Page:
The Broad Brush: Your News in 60 Seconds

The Broad Brush: Your News in 60 Seconds

Michele Ellson

Welcome to this week’s edition of The Broad Brush, your two-sentence news review. Here’s what happened this week:

Police made one arrest and are seeking additional suspects in a July 18 robbery at Alameda’s Main Street ferry terminal, the Oakland Tribune reported. They said a dozen men were robbed at gunpoint and some were pistol-whipped during the early-morning robbery.

The Tribune also reported that a 56-year-old man who’s already spending life in prison has admitted to killing two Alameda residents 15 years ago. Eugene Protsman accepted a plea deal for the killings of Nancy Ely and Manuel Epifunio Garcia in 1996, the paper reported.

Comedienne Phyllis Diller died this week at age 95. Diller, who officially got her start at San Francisco’s Purple Onion nightclub nearly 60 years ago, lived in Alameda and spent some of her early years in the business entertaining fellow Edison Elementary PTA moms, according to this report.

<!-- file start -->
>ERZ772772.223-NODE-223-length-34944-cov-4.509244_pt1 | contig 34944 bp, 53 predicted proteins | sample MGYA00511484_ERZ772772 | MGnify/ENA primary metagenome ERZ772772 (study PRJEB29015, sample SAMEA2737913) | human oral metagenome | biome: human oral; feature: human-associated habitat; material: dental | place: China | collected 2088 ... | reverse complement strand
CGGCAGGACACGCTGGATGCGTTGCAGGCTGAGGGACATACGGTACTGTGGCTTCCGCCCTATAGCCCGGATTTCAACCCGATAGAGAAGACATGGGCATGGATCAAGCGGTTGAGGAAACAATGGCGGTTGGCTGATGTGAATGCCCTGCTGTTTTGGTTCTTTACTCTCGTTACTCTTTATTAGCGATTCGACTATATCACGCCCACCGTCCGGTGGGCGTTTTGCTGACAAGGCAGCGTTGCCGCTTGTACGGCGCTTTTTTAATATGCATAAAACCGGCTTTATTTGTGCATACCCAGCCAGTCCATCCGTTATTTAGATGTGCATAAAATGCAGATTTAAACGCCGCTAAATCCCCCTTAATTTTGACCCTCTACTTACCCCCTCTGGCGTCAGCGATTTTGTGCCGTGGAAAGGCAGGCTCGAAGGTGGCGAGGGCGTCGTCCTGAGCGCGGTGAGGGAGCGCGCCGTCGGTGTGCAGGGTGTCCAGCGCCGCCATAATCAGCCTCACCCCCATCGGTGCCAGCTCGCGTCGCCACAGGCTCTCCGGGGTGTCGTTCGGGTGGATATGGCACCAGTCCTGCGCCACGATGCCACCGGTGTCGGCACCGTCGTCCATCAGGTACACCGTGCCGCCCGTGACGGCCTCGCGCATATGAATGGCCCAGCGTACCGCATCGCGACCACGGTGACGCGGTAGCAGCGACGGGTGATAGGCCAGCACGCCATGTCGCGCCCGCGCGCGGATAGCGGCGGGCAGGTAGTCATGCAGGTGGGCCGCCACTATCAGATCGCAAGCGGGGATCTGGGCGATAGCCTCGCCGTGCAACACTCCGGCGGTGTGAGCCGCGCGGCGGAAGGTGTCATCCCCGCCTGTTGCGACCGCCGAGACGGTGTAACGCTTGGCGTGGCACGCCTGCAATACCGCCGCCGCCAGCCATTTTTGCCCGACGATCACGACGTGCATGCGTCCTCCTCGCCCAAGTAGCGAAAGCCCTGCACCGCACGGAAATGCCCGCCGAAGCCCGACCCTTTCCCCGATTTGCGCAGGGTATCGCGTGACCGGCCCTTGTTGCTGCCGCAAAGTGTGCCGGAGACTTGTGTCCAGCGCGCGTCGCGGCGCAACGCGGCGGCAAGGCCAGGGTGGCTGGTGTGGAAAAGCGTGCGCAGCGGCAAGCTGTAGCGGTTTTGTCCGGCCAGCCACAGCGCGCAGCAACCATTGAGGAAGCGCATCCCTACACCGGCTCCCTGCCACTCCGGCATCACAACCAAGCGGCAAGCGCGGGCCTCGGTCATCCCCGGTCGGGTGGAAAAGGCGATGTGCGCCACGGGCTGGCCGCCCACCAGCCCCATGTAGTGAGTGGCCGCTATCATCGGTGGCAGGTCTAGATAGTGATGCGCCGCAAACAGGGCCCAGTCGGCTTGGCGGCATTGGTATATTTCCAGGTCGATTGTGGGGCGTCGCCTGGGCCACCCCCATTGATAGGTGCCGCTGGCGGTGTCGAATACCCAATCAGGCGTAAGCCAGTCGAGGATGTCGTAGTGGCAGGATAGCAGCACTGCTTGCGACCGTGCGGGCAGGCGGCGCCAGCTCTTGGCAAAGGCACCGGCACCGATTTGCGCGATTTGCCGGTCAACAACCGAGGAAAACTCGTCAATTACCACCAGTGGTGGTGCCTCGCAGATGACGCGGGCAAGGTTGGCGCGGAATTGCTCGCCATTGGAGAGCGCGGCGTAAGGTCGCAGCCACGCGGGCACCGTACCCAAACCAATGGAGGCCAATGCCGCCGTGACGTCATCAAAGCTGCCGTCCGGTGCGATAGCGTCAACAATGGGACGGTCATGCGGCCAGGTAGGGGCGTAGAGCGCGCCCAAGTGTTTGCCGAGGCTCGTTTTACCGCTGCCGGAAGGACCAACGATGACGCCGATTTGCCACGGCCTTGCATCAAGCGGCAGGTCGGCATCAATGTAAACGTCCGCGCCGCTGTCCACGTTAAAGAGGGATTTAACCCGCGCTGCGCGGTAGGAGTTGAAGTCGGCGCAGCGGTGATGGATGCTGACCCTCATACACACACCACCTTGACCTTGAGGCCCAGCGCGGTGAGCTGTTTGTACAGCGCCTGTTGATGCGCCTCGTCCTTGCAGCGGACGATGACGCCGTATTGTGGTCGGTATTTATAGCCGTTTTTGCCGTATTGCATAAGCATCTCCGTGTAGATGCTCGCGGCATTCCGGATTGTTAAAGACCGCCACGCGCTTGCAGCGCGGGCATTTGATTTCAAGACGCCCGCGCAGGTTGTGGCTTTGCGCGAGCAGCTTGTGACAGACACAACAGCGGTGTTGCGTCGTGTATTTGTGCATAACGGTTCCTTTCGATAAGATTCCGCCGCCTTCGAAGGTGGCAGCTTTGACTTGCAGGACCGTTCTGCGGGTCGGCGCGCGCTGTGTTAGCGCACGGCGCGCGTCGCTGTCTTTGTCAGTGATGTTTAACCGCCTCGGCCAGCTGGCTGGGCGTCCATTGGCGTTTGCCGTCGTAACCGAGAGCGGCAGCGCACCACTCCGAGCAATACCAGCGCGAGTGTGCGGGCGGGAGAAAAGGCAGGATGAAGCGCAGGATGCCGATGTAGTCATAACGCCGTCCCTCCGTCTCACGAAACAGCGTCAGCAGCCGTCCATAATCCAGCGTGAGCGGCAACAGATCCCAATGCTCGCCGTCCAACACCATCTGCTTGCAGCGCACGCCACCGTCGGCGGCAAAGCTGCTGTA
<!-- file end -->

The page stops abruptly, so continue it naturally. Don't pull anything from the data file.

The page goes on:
Starting this weekend, Caltrans will be shutting down portions of northbound I-880 in order to demolish and remove a bridge roadway structure at High Street and 42nd Avenue. Lane closures will begin at 8:30 p.m. Saturday, with 880 North fully closed from 10 p.m. to 5 a.m. Sunday. The closures are scheduled to continue through September 19, with detours in place; additional information will be available here: https://twitter.com/I880Corridor.

News in brief(er): The Planning Board meets Monday to discuss finalizing a plan to guide revitalize portions of Park Street that were once populated by car dealerships; separately, they’ll talk about plans to erect new commercial buildings on Park that could house a CVS and a Chase bank branch … the Board of Education meets Tuesday, and among the items they’ll discuss is a reversal of an earlier decision to bar charter school students from participating in sports programs at Encinal High School … and Fireman’s Fund donated $11,700 to the Alameda Fire Department to purchase air monitors that will detect potentially deadly gases present as firefighters battle blazes.